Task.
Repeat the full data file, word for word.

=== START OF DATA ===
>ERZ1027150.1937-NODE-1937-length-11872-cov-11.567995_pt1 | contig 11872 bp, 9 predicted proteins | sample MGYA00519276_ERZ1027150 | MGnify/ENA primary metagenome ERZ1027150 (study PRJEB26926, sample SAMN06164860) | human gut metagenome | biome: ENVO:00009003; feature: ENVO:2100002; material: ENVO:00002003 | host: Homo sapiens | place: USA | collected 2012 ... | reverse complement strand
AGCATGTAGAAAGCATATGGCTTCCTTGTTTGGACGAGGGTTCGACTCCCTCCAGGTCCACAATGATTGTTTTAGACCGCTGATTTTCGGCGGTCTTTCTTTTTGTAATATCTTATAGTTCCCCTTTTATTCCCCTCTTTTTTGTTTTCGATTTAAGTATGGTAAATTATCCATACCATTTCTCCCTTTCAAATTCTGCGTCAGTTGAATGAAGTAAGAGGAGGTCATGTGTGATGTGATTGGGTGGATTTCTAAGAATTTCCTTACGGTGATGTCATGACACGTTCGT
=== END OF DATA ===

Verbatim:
>ERZ1027150.1937-NODE-1937-length-11872-cov-11.567995_pt1 | contig 11872 bp, 9 predicted proteins | sample MGYA00519276_ERZ1027150 | MGnify/ENA primary metagenome ERZ1027150 (study PRJEB26926, sample SAMN06164860) | human gut metagenome | biome: ENVO:00009003; feature: ENVO:2100002; material: ENVO:00002003 | host: Homo sapiens | place: USA | collected 2012 ... | reverse complement strand
AGCATGTAGAAAGCATATGGCTTCCTTGTTTGGACGAGGGTTCGACTCCCTCCAGGTCCACAATGATTGTTTTAGACCGCTGATTTTCGGCGGTCTTTCTTTTTGTAATATCTTATAGTTCCCCTTTTATTCCCCTCTTTTTTGTTTTCGATTTAAGTATGGTAAATTATCCATACCATTTCTCCCTTTCAAATTCTGCGTCAGTTGAATGAAGTAAGAGGAGGTCATGTGTGATGTGATTGGGTGGATTTCTAAGAATTTCCTTACGGTGATGTCATGACACGTTCGT